We'll be asking them first and foremost which party is better able to deliver a strong economy, because a strong economy is the foundation of all the other things we hope to do. The strong economy that we've had over the last few years has meant that we've had $5.5

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billion extra a year in saved interest payments to spend on education and health and roads and defence and family benefits and tax cuts and in strengthening Medicare. If we hadn't have paid off $70 billion debt, we wouldn't have had that $5.5 billion available. You can have all the dreams and all the plans in the world - you can hope to further strengthen the health system, you can hope to have a sustainable environment, you can hope to further encourage the enterprise culture, but unless we have a strong economy, we can't deliver on those hopes and those aspirations.

So the first question to ask is which party is better able to deliver a strong economy, and very specifically which party is better able to deliver low interest rates. In many respects, this next election is about the two IR's and I'll refer to them in a moment - interest rates and industrial relations. But low interest rates are something that is important to middle Australia. We all remember the 17, 18, 19 per cent interest rates of the Keating and Hawke years. Labor equals high interest rates because Labor always goes into deficit, Labor always spends more than it raises, and Labor eventually becomes economically irresponsible. That is why the risk of Labor is the risk of higher interest rates. Latham will deliver the high interest rates that Keating and Hawke delivered, because he will essentially follow the same economic policies. And those of us who remember the late 1980s and the 1990s, and there would be many in this room, particularly primary producers who will remember the high mortgage and bill rates of those years, will ponder the consequences and the implications of a Labor victory.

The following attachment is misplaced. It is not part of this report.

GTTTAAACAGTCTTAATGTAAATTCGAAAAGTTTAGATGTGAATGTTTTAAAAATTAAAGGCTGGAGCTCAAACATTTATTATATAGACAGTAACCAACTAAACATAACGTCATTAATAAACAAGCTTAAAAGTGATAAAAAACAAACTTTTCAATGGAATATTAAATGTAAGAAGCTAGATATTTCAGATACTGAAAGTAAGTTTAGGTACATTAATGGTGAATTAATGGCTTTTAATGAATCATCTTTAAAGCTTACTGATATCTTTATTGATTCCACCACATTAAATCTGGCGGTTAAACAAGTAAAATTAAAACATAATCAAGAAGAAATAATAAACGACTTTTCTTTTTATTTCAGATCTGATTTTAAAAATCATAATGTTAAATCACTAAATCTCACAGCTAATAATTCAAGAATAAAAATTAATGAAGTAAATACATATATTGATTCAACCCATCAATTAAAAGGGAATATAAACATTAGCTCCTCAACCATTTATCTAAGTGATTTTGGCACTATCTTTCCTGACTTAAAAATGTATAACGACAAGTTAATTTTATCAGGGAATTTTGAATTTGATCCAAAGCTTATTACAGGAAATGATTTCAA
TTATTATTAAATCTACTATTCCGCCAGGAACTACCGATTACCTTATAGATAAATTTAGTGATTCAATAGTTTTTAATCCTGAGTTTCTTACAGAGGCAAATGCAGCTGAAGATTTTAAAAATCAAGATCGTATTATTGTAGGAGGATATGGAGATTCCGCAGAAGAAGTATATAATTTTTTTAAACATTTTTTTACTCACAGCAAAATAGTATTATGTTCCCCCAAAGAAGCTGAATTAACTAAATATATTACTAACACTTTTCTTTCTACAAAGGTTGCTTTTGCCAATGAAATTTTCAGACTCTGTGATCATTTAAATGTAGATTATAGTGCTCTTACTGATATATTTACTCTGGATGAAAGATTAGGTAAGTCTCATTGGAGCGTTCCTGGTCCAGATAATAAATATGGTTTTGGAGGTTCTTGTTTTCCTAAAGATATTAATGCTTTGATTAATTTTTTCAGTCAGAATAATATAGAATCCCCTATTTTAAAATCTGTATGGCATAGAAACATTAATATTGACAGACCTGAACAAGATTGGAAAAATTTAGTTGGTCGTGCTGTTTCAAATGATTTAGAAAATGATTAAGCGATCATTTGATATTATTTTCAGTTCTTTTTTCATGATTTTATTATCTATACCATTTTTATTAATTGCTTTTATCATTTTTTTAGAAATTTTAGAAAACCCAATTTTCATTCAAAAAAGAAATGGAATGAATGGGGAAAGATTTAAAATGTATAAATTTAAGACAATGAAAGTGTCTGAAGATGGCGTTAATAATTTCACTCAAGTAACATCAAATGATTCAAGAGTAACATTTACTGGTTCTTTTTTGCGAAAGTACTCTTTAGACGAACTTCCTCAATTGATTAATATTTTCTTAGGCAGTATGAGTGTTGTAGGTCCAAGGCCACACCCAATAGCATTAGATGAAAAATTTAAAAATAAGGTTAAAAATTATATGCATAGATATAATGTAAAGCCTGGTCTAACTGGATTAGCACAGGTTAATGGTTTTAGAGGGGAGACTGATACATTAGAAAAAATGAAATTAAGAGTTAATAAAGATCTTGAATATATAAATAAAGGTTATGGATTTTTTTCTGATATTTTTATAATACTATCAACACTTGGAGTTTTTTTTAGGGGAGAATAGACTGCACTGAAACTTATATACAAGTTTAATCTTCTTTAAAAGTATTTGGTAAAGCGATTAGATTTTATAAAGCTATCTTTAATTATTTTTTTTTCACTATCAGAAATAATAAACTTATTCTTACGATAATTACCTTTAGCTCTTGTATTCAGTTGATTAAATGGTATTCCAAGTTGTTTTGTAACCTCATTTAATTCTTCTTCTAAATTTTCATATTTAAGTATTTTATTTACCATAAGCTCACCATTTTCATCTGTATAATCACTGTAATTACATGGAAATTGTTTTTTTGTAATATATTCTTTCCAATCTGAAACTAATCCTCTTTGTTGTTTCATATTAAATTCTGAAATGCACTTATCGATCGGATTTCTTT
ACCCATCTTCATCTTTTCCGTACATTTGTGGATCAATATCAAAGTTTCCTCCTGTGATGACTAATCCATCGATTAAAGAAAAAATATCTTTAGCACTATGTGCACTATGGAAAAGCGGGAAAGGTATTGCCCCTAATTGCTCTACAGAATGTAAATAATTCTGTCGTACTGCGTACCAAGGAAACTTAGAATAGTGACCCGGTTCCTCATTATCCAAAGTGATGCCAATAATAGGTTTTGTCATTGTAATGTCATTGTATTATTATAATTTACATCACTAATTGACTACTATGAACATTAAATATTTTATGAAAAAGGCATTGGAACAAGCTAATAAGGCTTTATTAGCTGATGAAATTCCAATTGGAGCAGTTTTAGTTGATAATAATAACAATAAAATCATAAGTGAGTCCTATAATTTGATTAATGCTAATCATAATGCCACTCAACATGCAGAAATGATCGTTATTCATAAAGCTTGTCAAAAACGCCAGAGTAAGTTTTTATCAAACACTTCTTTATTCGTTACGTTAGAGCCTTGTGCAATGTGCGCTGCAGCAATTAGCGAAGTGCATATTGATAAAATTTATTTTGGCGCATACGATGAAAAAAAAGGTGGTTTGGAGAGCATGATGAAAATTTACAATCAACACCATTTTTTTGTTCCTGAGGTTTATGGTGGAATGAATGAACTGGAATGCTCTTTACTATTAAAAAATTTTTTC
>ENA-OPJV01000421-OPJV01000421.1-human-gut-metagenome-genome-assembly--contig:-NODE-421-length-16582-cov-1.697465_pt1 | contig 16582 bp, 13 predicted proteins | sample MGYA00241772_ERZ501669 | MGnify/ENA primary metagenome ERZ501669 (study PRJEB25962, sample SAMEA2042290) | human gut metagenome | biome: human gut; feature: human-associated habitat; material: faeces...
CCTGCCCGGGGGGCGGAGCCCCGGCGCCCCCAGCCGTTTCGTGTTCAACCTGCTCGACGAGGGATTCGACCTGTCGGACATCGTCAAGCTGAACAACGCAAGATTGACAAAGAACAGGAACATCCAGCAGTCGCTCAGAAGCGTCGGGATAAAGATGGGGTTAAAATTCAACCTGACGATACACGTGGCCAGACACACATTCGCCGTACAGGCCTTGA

Another question we could ask ourselves is simply this - which party is more likely to deliver close relations not only with the United States, but also with the nations of Asia? When we campaigned in 1996, our opponents said that the Asian leaders would not deal with us. They derided our talk of rebalancing our foreign policy. The rest of course, as they say, is history. Over the last eight and a half years, this country's relationship with the United States has grown ever closer and we've been able to conclude a Free Trade Agreement, a once in a generation opportunity that will deliver great benefits right across the industry sector. Tuna fishermen in South Australia will be great and immediate beneficiaries. Go to Port Lincoln and ask them what they think of the Free Trade Agreement. It will be of enormous benefit. Ask the manufacturers who will get benefits out of the Free Trade Agreement, the access to the huge American Government procurement market, worth at a federal and state level about US$400 billion a year.